New Brunswick

Fredericton targeted by Leadnow with anti-Conservative campaign

Fredericton is one of 11 ridings across the country that has been targeted by Leadnow as a riding that could be swayed away from the Conservatives through strategic voting.

Leadnow says it's signing up hundreds of voters to defeat Conservative Keith Ashfield in Fredericton

Fredericton is one of 11 ridings across the country that has been targeted by Leadnow as a riding that could be swayed away from the Conservatives through strategic voting.

Julia Hansen, the volunteer co-ordinator in Fredericton for Leadnow, said she believes many Canadians feel really disempowered by the electoral system. (CBC)
In 2011, Fredericton's combined vote for the Liberal, NDP and Green candidates came to 51 per cent of the popular vote. Conservative Keith Ashfield was re-elected in the riding seat with 48 per cent of the vote.

"I think a lot of Canadian voters feel really disempowered by our electoral system," says Julia Hansen, Leadnow's Fredericton volunteer co-ordinator.

Leadnow, a grassroots organization, claims no political affiliation apart from its goal to defeat the Conservatives in the federal election.

Her group has been canvassing in the city for months and making regular appearances at the Boyce Farmers Market.

"We have almost 600 people who have committed to vote strategically in this riding," said Hansen.

"And we're building those numbers weekly. We're getting up to 60 to 100 new pledges per week."

The strategic voting group may be focusing its efforts on Fredericton but the 2011 election showed, it didn't have the largest vote split in the province.

While Ashfield won with 48 per cent of the vote, Conservative Robert Goguen was elected in Moncton-Riverview-Dieppe with 35 per cent of the ballots. 

In that race, the Liberals pulled 31 per cent of the vote and the NDP earned 28 per cent.

Leadnow plans poll

Hansen said Leadnow is raising money to conduct its own poll on the ground in Fredericton in October. 

She said she's also hopeful the organization can raise enough funds through crowd-funding to conduct a second poll closer to election day.

"We're going to be sharing that [information] with everybody who has signed the pledge," says Hansen.

"We're also going to be sharing information on each of the party's platform so people can decide whether the candidate who has the best chance of defeating the Conservative is someone who really aligns with our values and [whether] we want to endorse them."

Tom Bateman, a political science professor at St. Thomas University, said Canadians do not tend to be strategic voters. (CBC)
Tom Bateman, a political scientist at St. Thomas University in Fredericton, said the strategy a bit of a gamble because polling is rarely done on a riding-by-riding basis, although sometimes the winning choice becomes more obvious as election day approaches.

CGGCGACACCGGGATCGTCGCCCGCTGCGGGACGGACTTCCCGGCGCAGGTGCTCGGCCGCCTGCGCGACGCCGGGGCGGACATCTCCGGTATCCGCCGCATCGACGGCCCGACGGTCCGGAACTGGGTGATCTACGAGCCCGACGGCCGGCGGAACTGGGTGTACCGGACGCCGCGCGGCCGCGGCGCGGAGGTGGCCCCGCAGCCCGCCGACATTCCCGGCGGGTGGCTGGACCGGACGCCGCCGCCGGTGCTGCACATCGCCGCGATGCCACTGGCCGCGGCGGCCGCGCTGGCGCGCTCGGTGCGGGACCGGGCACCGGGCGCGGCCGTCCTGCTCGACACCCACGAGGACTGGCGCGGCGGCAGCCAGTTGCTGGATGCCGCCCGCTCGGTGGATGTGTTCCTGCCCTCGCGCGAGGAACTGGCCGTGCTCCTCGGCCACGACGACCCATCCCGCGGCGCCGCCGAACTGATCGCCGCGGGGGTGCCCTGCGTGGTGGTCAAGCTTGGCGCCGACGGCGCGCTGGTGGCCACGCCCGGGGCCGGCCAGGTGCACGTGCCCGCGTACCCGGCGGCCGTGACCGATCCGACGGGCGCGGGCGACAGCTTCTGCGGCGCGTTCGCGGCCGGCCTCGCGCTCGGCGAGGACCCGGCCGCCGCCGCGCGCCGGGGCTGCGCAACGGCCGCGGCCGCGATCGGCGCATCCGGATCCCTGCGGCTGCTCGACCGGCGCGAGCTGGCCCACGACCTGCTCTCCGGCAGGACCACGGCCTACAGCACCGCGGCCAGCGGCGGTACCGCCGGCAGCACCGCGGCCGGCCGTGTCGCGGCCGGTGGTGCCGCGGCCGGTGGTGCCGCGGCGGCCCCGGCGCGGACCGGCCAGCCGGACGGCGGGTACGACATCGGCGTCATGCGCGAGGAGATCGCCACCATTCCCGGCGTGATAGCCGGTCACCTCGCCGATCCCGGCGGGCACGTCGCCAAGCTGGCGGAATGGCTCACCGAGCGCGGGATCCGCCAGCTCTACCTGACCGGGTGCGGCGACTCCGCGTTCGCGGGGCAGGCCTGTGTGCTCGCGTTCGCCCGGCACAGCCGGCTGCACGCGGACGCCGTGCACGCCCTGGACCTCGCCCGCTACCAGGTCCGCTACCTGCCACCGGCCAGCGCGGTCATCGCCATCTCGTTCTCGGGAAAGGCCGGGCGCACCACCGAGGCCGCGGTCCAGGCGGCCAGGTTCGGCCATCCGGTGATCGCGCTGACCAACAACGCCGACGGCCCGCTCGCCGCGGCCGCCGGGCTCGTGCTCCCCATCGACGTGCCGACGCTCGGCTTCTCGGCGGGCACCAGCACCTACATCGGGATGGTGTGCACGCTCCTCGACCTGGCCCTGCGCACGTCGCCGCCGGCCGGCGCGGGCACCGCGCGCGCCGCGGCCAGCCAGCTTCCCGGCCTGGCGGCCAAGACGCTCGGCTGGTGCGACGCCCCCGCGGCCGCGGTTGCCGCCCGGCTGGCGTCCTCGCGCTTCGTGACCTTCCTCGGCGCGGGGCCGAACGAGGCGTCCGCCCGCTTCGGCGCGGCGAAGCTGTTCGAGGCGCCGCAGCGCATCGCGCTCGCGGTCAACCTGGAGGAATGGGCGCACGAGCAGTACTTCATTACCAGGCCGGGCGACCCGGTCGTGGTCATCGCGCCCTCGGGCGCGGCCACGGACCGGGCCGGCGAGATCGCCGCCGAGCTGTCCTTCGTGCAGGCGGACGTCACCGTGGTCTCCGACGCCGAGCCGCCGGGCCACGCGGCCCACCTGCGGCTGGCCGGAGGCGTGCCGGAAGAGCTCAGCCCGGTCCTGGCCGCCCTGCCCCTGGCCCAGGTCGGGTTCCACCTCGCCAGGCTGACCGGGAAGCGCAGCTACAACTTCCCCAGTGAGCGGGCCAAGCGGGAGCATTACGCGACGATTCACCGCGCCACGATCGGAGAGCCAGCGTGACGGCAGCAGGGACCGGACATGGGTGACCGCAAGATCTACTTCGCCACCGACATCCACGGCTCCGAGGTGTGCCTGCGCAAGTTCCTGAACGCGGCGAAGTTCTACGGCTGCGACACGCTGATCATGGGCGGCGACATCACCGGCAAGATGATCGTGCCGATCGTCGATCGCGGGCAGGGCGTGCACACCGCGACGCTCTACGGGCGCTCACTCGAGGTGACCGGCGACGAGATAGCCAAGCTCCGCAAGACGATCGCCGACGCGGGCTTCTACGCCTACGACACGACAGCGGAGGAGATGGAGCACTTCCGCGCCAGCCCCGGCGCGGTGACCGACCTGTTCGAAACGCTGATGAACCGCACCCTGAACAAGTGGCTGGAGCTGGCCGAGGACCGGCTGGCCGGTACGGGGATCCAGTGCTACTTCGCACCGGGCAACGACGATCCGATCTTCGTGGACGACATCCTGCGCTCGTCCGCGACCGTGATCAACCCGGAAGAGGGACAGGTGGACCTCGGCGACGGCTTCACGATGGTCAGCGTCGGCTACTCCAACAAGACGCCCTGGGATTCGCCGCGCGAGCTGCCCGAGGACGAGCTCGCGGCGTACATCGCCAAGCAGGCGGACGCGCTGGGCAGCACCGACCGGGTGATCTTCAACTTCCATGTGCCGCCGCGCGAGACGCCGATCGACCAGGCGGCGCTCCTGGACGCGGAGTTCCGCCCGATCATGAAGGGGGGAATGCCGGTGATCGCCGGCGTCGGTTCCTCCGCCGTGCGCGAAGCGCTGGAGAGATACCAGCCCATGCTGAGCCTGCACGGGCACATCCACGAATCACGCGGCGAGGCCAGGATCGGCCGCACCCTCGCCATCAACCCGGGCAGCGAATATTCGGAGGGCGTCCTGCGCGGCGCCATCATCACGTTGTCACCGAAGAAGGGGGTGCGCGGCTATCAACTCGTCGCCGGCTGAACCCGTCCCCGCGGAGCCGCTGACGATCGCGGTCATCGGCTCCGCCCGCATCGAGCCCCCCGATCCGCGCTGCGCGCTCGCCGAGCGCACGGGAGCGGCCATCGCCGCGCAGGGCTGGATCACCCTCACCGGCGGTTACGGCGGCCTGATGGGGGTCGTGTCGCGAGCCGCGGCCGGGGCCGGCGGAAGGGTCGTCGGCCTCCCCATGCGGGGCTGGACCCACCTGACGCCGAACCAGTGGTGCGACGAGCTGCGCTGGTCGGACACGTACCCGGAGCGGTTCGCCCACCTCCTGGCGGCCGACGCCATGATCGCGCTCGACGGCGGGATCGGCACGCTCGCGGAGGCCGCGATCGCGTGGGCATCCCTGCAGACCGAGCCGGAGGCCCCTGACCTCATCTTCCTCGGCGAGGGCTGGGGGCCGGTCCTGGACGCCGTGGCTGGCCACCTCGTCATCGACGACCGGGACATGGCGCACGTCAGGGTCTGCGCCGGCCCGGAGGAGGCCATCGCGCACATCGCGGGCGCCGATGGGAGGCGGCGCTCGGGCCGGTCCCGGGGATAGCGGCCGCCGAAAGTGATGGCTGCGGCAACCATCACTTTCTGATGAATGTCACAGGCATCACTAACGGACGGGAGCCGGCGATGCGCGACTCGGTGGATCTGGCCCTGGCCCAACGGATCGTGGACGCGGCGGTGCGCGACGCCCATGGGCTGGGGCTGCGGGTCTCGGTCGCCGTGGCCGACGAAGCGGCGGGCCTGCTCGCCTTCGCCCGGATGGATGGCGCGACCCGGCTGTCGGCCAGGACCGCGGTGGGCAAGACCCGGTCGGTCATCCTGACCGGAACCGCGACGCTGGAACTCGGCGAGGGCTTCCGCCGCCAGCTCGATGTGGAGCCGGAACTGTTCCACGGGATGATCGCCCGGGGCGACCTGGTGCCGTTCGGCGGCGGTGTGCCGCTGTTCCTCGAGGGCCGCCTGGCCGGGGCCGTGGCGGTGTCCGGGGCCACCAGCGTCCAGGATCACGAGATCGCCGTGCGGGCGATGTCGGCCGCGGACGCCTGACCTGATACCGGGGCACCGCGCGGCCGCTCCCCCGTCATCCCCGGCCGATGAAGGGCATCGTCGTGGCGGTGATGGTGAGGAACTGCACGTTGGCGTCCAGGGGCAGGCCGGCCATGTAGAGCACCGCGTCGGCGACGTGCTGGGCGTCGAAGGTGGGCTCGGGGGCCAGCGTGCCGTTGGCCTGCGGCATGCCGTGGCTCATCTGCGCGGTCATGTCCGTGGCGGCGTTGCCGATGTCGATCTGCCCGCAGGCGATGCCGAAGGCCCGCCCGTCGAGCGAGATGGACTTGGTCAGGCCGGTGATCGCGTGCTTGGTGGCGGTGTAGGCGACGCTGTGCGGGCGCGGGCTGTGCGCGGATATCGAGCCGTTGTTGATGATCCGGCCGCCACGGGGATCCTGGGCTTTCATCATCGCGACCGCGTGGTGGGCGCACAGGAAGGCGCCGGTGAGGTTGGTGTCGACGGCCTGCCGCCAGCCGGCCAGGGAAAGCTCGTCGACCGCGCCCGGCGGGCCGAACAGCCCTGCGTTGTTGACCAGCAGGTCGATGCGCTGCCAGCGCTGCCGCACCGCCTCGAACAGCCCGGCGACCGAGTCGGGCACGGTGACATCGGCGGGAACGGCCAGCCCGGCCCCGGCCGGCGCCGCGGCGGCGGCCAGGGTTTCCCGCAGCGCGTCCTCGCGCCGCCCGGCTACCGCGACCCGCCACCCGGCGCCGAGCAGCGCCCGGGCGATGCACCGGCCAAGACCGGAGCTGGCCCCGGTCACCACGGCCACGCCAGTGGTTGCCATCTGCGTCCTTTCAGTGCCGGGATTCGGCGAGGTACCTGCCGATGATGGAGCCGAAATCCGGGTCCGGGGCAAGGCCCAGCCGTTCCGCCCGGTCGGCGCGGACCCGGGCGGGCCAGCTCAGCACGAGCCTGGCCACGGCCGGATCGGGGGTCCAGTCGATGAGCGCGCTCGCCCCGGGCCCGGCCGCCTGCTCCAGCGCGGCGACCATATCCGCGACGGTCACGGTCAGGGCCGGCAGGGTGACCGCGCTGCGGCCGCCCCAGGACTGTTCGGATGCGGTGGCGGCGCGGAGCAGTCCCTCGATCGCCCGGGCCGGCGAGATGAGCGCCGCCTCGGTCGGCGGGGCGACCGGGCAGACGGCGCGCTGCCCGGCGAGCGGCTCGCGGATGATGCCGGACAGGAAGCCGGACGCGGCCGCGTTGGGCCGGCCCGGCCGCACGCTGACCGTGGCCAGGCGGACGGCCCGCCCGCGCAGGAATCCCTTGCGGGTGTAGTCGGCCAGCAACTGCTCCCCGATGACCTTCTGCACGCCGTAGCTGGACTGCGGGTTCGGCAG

He also points out that voter promises are ultimately unenforceable because ballots are secret.

Historically, Bateman said, studies indicate that Canadians are not strategic voters.

"Even when they know the party of their choice is certain to lose and that their vote, in a way, is wasted. Still, they tend to vote for that party," he said.

"That indicates sort of a tribal character to party politics in Canada. And that kind of attachment works against strategic voting."

CUPE criticizes strategic voting

Four months ago, Canada's largest union condemned the strategy in an open letter written by CUPE's national president, Paul Moist.

Leadnow is targetting 11 ridings in the federal election, where it hopes to defeat Conservative candidates. (CBC)
"Promoting strategic voting and ignoring the platforms of political parties and the issues voters care about, only serves to add to the cynicism of the Canadian electorate and contribute to low voter turn-out on election day," writes Moist.

"Both parties have very right-wing economic policies, do not stand for working families, or public services. Only the NDP has a progressive platform."

Jason Stephen, the president of the New Brunswick Progressive Conservative Party, said the strategy seems to come dangerously close to taking voter's rights away.

"They're trying to stack the cards to eliminate somebody," said Stephen.

 "We urge everybody to vote and use their franchise. Everybody's vote does matter."

CBC News reached out to the campaign office of Keith Ashfield but no comment was provided.

As of Aug. 19, Jamie Biggar, Leadnow's executive director, said 53,142 Canadians have signed the Vote Together pledge.

Other ridings being targeted in the Leadnow campaign:

  • Fredericton
  • Willowdale
  • Etobicoke Lakeshore
  • Kitchener Centre
  • London North Centre
  • Elmwood-Transcona (Winnipeg)
  • Regina-Lewvan
  • Edmonton Griesbach
  • Calgary Centre
  • Vancouver Granville
  • Port Moody-Coquitlam

Comments

To encourage thoughtful and respectful conversations, first and last names will appear with each submission to CBC/Radio-Canada's online communities (except in children and youth-oriented communities). Pseudonyms will no longer be permitted.

By submitting a comment, you accept that CBC has the right to reproduce and publish that comment in whole or in part, in any manner CBC chooses. Please note that CBC does not endorse the opinions expressed in comments. Comments on this story are moderated according to our Submission Guidelines. Comments are welcome while open. We reserve the right to close comments at any time.